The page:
Residents take steps to protect themselves against fraud and theft.
In December 2015, Davis residents reported that solicitors approached their doors with the possible intent of assessing apartments for future break-ins and thefts. The city has dealt with fraudulent solicitors in the past several years from multiple agencies.
In August 2013, the Davis Police Department (DPD) reported on Facebook that solicitors working under the organization Urban Development Solutions (UDS) went door-to-door in Davis asking for donations to serve underprivileged youth. Residents reported giving checks to the organization then having the donation amount changed without their consent. In the statement, the DPD reminded residents to check for a valid ID and city permit before donating, both of which are required by the City of Davis to solicit donations.
“We were studying for finals and playing Wii U at my girlfriend’s apartment right before break when someone came to the door. I had read warnings about the solicitors on the ‘Free and For Sale’ Facebook group. [The solicitor] was trying to look into our apartment and look past me, so I became uncomfortable, especially since we had our TV and Wii in the living room. We ended up calling the police, who took information about what happened,” said Wesley Lu, fourth-year clinical nutrition major who was at the Sorrento apartments in South Davis when the incident occurred.
Google and Better Business Bureau searches of UDS yield a multitude of complaints from around the country about amounts being increased on issued checks, problems with order delivery and frequently changed business phone numbers. Police departments in Fairfield, Connecticut and Ann Arbor, Michigan warned about the organization’s practices in September 2012.
The UDS website states that the organization “was formed with one primary goal in mind: to enhance the lives of young adults by teaching them to help themselves through an education that builds communication skills and self-confidence.”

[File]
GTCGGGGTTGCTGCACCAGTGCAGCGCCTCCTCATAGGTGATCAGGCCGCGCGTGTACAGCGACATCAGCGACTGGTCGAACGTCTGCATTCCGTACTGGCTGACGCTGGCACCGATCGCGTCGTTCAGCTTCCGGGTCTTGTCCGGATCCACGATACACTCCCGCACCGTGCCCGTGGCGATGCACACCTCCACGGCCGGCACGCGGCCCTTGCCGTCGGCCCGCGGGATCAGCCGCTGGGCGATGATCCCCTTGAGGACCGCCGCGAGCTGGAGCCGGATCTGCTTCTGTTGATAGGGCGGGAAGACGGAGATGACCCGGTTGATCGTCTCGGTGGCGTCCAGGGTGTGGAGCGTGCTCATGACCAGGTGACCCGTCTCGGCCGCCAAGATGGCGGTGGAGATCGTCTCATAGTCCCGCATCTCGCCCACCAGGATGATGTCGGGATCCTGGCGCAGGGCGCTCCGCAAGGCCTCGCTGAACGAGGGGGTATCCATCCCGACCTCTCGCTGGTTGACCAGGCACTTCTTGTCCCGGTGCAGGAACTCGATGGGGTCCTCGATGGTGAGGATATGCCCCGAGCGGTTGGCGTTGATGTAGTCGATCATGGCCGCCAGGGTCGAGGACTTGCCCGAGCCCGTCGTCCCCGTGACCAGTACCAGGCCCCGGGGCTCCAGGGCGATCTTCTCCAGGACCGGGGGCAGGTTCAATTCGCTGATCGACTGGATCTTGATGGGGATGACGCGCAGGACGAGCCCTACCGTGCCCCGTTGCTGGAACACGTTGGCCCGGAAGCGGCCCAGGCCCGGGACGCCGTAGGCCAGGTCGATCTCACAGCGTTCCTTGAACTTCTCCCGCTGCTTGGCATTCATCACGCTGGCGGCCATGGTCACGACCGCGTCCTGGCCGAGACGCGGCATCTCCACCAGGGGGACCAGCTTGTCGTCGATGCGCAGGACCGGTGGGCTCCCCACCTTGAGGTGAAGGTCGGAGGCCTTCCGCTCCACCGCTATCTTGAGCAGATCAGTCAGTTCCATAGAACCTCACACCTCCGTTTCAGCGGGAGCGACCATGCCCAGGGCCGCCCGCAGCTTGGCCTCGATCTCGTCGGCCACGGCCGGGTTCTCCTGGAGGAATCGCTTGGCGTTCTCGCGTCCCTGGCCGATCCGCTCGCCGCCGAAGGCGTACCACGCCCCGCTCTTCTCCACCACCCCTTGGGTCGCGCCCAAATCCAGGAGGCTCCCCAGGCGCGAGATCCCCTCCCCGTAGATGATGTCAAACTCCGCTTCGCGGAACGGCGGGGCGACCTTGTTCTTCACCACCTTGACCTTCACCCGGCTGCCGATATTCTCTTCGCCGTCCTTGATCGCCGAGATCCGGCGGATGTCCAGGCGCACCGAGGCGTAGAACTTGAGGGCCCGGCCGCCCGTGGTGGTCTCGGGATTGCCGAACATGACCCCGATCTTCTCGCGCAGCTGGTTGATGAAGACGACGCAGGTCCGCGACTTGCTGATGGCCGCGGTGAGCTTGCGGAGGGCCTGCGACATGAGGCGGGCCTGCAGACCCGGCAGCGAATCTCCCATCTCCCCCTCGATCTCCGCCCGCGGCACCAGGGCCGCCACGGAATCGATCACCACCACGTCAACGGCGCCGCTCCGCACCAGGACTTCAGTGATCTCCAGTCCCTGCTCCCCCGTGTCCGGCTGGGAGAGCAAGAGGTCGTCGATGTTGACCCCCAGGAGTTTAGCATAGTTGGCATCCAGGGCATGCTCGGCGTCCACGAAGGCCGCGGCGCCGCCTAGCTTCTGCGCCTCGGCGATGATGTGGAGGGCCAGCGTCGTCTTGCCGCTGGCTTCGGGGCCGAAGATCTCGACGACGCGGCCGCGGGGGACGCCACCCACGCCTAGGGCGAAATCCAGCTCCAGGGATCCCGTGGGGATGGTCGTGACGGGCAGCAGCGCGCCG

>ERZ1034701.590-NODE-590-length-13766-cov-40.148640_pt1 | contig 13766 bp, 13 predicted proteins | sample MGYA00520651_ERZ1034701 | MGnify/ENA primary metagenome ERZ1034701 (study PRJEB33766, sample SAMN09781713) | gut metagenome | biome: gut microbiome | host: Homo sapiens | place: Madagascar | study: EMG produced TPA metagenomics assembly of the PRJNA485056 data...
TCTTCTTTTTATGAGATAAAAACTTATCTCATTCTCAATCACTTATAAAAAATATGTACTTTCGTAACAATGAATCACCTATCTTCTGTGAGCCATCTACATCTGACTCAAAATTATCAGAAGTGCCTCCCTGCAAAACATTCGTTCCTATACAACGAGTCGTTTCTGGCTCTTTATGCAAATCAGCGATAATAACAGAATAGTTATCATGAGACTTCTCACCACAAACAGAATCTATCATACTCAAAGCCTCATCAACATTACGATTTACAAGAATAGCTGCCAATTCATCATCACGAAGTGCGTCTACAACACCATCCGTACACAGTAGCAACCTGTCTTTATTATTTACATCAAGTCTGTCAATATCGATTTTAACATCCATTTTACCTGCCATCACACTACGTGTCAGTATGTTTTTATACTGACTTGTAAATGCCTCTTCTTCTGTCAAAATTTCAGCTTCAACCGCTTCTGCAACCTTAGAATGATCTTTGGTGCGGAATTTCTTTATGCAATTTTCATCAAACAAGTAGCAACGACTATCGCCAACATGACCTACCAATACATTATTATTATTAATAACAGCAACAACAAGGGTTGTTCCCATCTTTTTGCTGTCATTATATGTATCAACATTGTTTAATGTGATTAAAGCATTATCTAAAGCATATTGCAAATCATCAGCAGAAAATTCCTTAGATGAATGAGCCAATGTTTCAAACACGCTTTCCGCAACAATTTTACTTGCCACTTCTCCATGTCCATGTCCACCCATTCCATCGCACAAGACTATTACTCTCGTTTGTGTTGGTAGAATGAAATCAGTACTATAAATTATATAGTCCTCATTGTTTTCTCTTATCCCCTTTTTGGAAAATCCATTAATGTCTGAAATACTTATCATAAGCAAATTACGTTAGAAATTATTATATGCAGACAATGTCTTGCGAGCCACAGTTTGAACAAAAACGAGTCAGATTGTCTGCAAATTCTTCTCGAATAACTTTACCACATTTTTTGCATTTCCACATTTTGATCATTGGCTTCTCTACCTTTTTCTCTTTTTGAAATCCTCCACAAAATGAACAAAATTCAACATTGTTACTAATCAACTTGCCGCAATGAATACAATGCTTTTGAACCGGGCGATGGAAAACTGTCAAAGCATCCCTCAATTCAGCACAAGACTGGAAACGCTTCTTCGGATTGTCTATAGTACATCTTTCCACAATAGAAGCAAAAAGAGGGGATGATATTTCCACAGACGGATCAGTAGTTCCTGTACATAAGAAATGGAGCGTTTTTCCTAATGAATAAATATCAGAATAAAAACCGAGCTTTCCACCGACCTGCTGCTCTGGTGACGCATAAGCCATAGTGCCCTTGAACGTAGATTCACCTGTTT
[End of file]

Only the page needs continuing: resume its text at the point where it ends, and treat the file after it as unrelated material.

On Dec. 23, 2015, the DPD again issued a warning about false solicitors under a group called Second Chance Football, a program claiming to be affiliated with the City of Davis. The warning reminded residents that the city neither solicits door-to-door donations nor sponsors any football programs.
“I answered the door at 9 p.m., and there was a guy standing there. I seemed a little shocked when I opened the door because I thought it was going to be my roommate who had just taken out the trash, so he told me to not be scared. He was from an organization with some flyers selling magazines in order to give people who had bad life circumstances second chances. I was uncomfortable because he was looking into my apartment edging closer to me. I told him we didn’t have extra money to buy magazines, so he took the flyer back and ran away,” said Kaeli Tully, third-year neurobiology, physiology and behavior major who lives in Avalon Apartments in South Davis.
The City of Davis requires that solicitors and vendors obtain a valid permit from City Hall. The permit includes the name and a photo of the solicitor and must be visible in the form of a badge or ID card while going door-to-door. If solicitors do not carry it, they can be cited for a code violation. Davis city code allows permitted solicitors and vendors to go door-to-door, but it bans solicitors from homes with “no solicitors” signs and prohibits them from entering homes unless explicitly invited. Additionally, solicitors cannot go door-to-door before 8 a.m. or after 8 p.m. under city ordinance.
Officer Nick Gillette of the DPD reminds residents to take steps to protect themselves against fraudulent solicitors and explains how to identify them.
“Always ask to see their ID, but if you aren’t comfortable, just ask the solicitor to leave. You never have to answer the door, and call the police department if you see suspicious behavior,” Gillette said. “Often people don’t call because they think someone else will, but legitimate salesmen will carry their badge and never look into doors and windows.”
Written by: CAROLINE STAUDENRAUS – email@example.com